by David Benton
David Benton wrote:Perhaps they missed there chance when Conrail was created , one imagines how that would have worked if those lines were made open access ???Since unless you convert the entire U.S. (North American?) system to open access owned by a neutral third party, basically Conrail did give "open access" to the Northeast and Midwest via their operations. In other words, an "open access" Conrail would not have changed the basic economics of gateways for the southern and western carriers who terminated/received traffic in Conrail territory and crossed the threshold, so to speak, from their system to a seperate entity. The only difference was that Conrail was a for-profit entity (and provided the operations).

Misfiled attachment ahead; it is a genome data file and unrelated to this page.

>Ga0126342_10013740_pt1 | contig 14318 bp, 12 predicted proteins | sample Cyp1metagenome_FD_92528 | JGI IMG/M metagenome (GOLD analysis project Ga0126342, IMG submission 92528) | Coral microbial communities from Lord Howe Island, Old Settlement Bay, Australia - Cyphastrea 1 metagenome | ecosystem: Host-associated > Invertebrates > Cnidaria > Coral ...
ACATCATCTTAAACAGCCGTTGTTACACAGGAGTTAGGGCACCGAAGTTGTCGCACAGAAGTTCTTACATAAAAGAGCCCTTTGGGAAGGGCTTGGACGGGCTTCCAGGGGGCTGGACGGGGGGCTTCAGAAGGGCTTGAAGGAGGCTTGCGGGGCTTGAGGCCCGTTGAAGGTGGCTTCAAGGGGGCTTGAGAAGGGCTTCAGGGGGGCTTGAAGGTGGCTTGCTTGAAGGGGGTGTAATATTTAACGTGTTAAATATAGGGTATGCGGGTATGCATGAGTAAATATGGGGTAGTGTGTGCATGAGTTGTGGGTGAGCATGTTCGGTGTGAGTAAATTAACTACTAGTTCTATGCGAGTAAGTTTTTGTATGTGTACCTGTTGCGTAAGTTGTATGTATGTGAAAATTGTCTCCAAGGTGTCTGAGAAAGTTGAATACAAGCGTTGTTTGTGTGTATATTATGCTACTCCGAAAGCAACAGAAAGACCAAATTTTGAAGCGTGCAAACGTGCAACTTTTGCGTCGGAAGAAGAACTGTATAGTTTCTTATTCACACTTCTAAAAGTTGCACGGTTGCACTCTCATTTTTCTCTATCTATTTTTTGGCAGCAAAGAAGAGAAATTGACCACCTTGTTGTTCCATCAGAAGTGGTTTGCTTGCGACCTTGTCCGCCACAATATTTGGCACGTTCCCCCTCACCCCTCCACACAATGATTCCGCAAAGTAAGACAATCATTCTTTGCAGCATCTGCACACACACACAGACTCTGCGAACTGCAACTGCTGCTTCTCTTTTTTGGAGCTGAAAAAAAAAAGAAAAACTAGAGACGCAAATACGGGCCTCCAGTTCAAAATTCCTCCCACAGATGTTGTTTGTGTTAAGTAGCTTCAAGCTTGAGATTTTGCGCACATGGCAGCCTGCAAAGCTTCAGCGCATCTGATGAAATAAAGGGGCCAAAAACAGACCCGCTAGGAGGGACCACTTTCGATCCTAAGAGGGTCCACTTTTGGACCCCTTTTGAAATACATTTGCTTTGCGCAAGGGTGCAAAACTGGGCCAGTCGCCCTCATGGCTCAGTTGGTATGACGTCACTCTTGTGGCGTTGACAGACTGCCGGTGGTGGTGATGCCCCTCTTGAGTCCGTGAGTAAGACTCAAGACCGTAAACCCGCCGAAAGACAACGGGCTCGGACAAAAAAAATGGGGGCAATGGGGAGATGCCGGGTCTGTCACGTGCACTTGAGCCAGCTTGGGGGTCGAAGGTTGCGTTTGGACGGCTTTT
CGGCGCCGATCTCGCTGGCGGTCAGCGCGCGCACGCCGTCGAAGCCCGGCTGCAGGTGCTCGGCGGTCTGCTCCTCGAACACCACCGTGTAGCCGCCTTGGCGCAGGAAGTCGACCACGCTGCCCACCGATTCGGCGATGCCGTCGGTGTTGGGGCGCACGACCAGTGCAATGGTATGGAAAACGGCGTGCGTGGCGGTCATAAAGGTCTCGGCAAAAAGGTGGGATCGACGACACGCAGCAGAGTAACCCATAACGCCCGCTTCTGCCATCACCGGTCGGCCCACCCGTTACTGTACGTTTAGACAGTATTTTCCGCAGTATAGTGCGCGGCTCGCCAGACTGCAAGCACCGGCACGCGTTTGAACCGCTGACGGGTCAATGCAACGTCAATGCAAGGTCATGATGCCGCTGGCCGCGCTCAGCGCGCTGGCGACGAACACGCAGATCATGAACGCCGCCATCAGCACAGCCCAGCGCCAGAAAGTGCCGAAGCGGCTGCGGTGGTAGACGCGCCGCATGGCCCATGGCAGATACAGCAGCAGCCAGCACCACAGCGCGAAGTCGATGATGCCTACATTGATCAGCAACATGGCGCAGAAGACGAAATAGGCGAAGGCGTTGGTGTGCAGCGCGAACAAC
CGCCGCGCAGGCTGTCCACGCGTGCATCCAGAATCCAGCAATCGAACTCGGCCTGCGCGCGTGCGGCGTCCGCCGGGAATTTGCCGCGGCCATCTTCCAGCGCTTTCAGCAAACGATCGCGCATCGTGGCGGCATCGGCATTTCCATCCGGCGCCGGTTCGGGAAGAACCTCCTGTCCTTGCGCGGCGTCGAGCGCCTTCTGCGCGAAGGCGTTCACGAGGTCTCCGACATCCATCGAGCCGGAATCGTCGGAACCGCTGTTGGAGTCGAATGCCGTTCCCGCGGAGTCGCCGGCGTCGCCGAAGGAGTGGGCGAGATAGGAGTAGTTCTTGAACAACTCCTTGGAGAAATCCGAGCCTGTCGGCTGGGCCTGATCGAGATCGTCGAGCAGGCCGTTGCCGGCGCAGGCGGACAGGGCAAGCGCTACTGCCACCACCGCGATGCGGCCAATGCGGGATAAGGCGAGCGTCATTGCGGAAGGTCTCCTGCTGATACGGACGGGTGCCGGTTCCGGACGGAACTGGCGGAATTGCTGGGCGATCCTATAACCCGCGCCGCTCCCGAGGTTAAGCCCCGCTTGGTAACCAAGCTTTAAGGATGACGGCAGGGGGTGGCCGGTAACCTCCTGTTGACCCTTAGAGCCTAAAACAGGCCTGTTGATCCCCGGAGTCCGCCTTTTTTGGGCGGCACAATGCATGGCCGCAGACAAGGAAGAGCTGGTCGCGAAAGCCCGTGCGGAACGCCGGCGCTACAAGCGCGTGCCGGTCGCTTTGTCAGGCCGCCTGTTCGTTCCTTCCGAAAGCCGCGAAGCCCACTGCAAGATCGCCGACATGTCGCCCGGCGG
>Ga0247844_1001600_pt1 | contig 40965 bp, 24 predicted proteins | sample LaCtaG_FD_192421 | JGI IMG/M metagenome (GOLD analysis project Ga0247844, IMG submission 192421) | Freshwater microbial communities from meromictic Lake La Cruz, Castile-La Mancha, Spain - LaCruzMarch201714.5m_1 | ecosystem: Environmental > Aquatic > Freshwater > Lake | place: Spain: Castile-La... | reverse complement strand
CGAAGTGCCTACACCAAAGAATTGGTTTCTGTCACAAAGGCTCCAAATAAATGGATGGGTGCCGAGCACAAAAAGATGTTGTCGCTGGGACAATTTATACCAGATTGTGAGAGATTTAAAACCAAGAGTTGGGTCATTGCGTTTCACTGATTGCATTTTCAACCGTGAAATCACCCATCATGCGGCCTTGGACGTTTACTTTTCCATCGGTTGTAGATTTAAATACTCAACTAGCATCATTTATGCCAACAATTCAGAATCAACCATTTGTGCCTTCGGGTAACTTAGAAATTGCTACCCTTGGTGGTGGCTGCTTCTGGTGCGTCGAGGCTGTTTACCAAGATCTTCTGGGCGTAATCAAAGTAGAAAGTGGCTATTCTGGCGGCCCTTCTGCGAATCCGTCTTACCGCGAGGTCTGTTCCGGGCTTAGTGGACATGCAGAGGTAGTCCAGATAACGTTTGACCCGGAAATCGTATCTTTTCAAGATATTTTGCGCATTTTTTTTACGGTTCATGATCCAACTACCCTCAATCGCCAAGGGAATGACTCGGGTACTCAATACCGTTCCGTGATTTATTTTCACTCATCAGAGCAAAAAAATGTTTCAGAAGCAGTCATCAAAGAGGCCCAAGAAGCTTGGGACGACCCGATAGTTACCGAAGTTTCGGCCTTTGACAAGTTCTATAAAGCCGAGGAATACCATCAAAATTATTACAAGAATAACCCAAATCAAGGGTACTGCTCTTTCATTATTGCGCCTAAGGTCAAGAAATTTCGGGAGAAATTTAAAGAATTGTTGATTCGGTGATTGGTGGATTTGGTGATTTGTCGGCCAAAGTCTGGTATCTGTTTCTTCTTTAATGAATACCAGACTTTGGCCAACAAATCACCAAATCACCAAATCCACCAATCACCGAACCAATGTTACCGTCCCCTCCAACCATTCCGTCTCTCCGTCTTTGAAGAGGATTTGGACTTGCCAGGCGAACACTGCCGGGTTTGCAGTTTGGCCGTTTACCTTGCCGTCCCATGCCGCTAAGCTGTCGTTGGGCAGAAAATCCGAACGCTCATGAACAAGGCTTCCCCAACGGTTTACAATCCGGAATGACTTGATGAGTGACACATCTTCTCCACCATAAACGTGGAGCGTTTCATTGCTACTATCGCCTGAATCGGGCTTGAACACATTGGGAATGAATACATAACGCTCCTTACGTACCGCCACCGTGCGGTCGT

Let's also not forget the complexity of operating an open access system....look how NS and CSX dealt with the "open access" in NY/NJ, South Jersey and Detroit at the Conrail split...they established a shared entity which is responsible for operating these shared assets and not operating their own trains/crews (except delivering/originating road trains) in "parallel" over the shared infrastructure. There's a reason the US railroads view open access as a worst-case scenario in any discussion of tightening regulation besides their own narrow self interests. IMHO, it seems to me that open access probably looks a lot better on paper than it would in the real operating and railroad economics world.